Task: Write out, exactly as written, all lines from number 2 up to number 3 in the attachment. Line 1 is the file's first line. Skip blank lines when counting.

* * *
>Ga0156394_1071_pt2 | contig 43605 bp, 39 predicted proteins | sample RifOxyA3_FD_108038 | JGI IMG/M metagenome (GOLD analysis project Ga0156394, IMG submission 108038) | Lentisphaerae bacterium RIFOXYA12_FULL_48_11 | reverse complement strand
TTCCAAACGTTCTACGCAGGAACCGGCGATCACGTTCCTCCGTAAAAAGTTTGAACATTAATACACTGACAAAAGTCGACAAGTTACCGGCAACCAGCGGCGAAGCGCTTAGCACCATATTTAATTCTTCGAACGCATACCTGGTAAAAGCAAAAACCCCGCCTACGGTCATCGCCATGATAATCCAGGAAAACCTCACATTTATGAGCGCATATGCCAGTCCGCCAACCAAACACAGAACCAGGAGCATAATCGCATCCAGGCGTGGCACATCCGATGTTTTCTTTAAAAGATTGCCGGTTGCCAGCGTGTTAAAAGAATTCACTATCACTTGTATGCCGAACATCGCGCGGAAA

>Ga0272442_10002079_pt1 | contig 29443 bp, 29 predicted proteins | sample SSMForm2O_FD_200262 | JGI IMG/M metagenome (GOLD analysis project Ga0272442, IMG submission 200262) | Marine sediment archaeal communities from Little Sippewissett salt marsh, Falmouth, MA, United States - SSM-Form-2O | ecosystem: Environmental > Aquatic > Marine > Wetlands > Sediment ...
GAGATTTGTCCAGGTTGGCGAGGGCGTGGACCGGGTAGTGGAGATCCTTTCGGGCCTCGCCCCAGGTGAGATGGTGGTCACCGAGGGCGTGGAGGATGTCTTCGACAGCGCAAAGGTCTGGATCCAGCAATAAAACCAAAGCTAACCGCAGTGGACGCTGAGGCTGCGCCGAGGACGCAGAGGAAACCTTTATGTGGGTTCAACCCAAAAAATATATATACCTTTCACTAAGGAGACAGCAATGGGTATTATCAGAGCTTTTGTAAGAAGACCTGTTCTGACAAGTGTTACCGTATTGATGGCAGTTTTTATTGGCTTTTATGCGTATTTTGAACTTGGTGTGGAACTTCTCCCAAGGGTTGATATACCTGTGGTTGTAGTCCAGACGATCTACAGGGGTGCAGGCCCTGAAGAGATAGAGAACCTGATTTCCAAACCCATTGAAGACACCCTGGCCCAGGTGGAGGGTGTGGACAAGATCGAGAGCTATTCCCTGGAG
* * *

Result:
TTCCAAACGTTCTACGCAGGAACCGGCGATCACGTTCCTCCGTAAAAAGTTTGAACATTAATACACTGACAAAAGTCGACAAGTTACCGGCAACCAGCGGCGAAGCGCTTAGCACCATATTTAATTCTTCGAACGCATACCTGGTAAAAGCAAAAACCCCGCCTACGGTCATCGCCATGATAATCCAGGAAAACCTCACATTTATGAGCGCATATGCCAGTCCGCCAACCAAACACAGAACCAGGAGCATAATCGCATCCAGGCGTGGCACATCCGATGTTTTCTTTAAAAGATTGCCGGTTGCCAGCGTGTTAAAAGAATTCACTATCACTTGTATGCCGAACATCGCGCGGAAA

>Ga0272442_10002079_pt1 | contig 29443 bp, 29 predicted proteins | sample SSMForm2O_FD_200262 | JGI IMG/M metagenome (GOLD analysis project Ga0272442, IMG submission 200262) | Marine sediment archaeal communities from Little Sippewissett salt marsh, Falmouth, MA, United States - SSM-Form-2O | ecosystem: Environmental > Aquatic > Marine > Wetlands > Sediment ...